Since 1983, we have performed more than 2,500 ablations. Our group has more experience with this procedure than anyone else in the state of Wisconsin, and we also serve as a national leader in this area.
About Radiofrequency Catheter Ablation
In the past, supraventricular tachycardia (SVT) was treated with a lifelong regimen of drugs, surgery or, in some cases, both. Now, however, this arrhythmia can be permanently cured using radiofrequency catheter ablation. This procedure can be performed in the electrophysiolgy lab (instead of an operating room) while the patient is under light anesthesia or sedation.
Prior to the ablative procedure the patient receives a complete electrophysiologic evaluation. A special catheter is then inserted that will be used for locating the precise area causing the abnormal heart rhythm and for the ablation itself. Once the location is determined, the catheter is placed over the targeted area, destroying the tissue and restoring the normal rhythm. After the procedure, patients usually are discharged within one to two days and may resume full activities with no restrictions. Depending on the nature of the arrhythmia, the cure rate can be as high as 98%-99%.
About Your Ablation:
Your doctor has prescribed an ablation because you have an abnormal heart rhythm that requires treatment. An ablation is likely to control your abnormal rhythm, however, as no two patients (and no two arrhythmias) are alike, the specifics of your condition may not be covered here.
How Can an Ablation Help?
The normal heartbeat is caused by an electrical impulse, or signal, that follows a certain pathway in the heart muscle, similar to the wiring in a house. But some people have abnormal heartbeats caused by impulses that come from abnormal locations, or travel through an abnormal pathway.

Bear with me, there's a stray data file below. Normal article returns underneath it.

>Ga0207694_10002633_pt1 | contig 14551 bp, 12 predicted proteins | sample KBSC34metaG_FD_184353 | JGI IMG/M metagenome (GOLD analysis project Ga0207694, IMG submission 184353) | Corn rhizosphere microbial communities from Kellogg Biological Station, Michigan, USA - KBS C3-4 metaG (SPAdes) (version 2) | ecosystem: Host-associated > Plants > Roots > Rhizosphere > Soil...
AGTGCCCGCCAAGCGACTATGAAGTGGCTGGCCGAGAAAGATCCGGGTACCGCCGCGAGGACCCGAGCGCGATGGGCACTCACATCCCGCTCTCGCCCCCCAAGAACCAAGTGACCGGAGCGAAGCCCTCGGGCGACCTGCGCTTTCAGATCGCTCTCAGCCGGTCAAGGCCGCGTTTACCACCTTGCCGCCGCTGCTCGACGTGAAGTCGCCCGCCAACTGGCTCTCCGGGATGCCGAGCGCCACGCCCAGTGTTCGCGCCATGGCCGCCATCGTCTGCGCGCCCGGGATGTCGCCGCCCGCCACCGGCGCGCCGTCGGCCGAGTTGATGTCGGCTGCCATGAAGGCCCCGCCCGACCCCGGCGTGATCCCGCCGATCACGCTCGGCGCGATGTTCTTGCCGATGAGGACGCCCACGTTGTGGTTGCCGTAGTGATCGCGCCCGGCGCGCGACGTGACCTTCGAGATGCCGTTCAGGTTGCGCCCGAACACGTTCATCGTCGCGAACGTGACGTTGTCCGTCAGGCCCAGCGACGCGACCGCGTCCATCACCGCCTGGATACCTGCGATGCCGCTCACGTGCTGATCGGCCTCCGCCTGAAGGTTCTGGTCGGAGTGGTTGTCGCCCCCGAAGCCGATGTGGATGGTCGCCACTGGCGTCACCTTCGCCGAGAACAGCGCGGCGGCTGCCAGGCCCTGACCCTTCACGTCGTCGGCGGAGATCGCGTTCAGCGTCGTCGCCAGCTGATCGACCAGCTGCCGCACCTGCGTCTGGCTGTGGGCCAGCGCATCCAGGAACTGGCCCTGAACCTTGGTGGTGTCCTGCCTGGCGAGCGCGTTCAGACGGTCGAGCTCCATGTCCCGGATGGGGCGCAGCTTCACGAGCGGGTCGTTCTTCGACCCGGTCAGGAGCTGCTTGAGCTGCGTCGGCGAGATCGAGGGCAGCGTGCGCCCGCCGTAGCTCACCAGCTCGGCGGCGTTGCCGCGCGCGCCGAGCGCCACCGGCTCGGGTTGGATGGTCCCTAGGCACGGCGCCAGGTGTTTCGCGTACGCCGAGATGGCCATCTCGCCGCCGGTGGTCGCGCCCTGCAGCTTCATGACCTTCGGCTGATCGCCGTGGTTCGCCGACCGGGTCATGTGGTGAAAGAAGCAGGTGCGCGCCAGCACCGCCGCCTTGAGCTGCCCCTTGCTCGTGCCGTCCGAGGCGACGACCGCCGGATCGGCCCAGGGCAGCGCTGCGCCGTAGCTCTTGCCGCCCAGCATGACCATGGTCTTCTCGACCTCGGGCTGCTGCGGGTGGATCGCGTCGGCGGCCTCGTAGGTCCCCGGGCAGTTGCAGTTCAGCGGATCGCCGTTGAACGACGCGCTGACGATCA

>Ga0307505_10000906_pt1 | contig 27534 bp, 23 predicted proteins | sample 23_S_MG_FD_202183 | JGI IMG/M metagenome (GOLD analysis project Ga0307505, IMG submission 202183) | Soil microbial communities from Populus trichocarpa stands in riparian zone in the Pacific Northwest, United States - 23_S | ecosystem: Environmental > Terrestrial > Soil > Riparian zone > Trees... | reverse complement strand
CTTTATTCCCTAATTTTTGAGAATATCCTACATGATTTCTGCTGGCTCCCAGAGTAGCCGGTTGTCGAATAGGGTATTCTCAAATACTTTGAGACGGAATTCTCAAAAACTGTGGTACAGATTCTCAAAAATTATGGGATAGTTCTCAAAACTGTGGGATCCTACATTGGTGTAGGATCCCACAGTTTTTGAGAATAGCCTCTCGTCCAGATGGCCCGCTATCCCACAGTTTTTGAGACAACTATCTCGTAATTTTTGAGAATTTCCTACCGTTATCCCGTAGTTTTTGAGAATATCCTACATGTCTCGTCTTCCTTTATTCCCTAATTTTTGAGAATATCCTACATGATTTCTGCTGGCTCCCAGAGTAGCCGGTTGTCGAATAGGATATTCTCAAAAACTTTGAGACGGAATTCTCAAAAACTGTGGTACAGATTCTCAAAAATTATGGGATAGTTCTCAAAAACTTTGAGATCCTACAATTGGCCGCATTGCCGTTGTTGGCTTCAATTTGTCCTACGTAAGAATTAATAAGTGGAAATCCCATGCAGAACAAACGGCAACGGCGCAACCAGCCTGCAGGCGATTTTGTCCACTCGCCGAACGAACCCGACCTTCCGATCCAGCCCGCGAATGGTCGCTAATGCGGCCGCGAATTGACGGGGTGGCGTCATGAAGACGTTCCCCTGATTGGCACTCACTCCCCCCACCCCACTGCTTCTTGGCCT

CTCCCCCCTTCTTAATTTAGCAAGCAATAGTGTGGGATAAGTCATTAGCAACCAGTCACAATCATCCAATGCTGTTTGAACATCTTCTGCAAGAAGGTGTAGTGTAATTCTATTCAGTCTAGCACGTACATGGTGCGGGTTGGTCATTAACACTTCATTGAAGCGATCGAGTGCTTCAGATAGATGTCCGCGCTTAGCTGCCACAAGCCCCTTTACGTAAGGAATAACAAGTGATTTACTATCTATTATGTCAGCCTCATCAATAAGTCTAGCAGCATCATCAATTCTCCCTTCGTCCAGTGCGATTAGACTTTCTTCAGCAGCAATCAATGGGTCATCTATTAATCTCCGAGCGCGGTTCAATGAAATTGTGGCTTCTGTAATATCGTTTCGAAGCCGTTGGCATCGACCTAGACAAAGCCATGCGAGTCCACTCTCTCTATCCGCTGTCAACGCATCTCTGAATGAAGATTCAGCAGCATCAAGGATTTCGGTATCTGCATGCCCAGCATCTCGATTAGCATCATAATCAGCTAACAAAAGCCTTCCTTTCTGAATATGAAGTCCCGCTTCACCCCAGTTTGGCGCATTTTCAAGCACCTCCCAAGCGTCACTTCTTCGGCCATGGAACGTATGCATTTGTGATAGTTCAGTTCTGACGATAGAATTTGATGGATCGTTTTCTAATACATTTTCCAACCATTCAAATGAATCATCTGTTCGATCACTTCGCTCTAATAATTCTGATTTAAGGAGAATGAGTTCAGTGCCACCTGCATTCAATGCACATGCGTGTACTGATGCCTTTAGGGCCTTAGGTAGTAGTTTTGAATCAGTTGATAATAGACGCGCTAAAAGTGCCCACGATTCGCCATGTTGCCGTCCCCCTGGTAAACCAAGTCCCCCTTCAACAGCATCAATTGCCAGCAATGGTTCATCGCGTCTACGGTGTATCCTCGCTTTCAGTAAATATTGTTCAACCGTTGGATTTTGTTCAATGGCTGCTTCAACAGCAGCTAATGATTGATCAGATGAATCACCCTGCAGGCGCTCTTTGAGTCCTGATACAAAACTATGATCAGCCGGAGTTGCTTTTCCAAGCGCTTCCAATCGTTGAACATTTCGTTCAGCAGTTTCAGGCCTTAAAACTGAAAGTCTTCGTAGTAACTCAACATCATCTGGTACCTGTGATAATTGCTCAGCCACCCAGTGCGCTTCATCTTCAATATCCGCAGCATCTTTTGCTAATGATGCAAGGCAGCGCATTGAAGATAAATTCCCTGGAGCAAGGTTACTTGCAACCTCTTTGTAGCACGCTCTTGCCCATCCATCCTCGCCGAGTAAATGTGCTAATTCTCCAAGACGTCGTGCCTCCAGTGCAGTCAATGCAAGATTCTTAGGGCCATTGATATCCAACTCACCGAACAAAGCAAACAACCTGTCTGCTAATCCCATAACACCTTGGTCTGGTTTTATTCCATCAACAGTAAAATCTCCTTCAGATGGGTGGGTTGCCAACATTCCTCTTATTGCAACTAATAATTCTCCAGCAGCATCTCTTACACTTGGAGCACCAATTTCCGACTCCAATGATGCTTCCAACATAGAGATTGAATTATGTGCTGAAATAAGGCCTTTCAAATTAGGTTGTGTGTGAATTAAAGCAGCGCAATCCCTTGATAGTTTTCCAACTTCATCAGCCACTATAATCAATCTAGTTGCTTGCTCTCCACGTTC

Catheter ablation is recommended as treatment for those heart rhythm disorders in which:
An abnormal pathway short-circuits the normal electrical system of the heart, causing a fast heartbeat.
The heart can "race" for a few seconds to a few hours
A person can have symptoms of palpitations, chest pounding, dizziness, lightheadedness, and even fainting.
Your Ablation: What to Expect
Your ablation will be performed in a special room called and electrophysiology (EP) lab, by doctors trained in the study and treatment of heart rhythms.
Long, flexible wires, called catheters, are inserted into the veins of the leg, arm and neck (and possibly into arteries in the leg) and positioned in the heart. Through these catheters, the doctor can record electrical signals that come from different parts of the heart – similar to an EKG, which records electrical activity from the body’s surface.
With a special catheter, the area of the abnormality is located inside the heart. The catheter is placed at this area and, by delivering either electrical current or heat from radiofrequency waves, the defective heart tissue is destroyed. This eliminates the source of the abnormal heart rhythm or extra pathways.
A catheter ablation can take several hours, and does involve some risks. However, the doctor recommending this procedure believes these risks are small compared to the potential benefit to you. Your doctor will explain these risks to you and answer any questions you may have.
Preparing For The Test:
You will be admitted to the hospital the day before, or the morning of, your procedure. You may have blood tests, x-rays and an EKG (electrocardiogram). Your heart rhythm may be monitored throughout the time you are in the hospital.
You will be asked not to eat or drink anything for six hours before the procedure. You may take sips of water with any medications the doctor advises you to continue.
If you are taking heart rhythm medications (antiarrhythmics), they should be stopped at least 72 hours before the procedure on the advice of your doctor.
The doctor will explain the procedure, and then ask you to sign a consent form. An intravenous (IV) line will be placed in a vein in your arm. You’ll be taken to the EP lab about 30 minutes before your scheduled procedure time.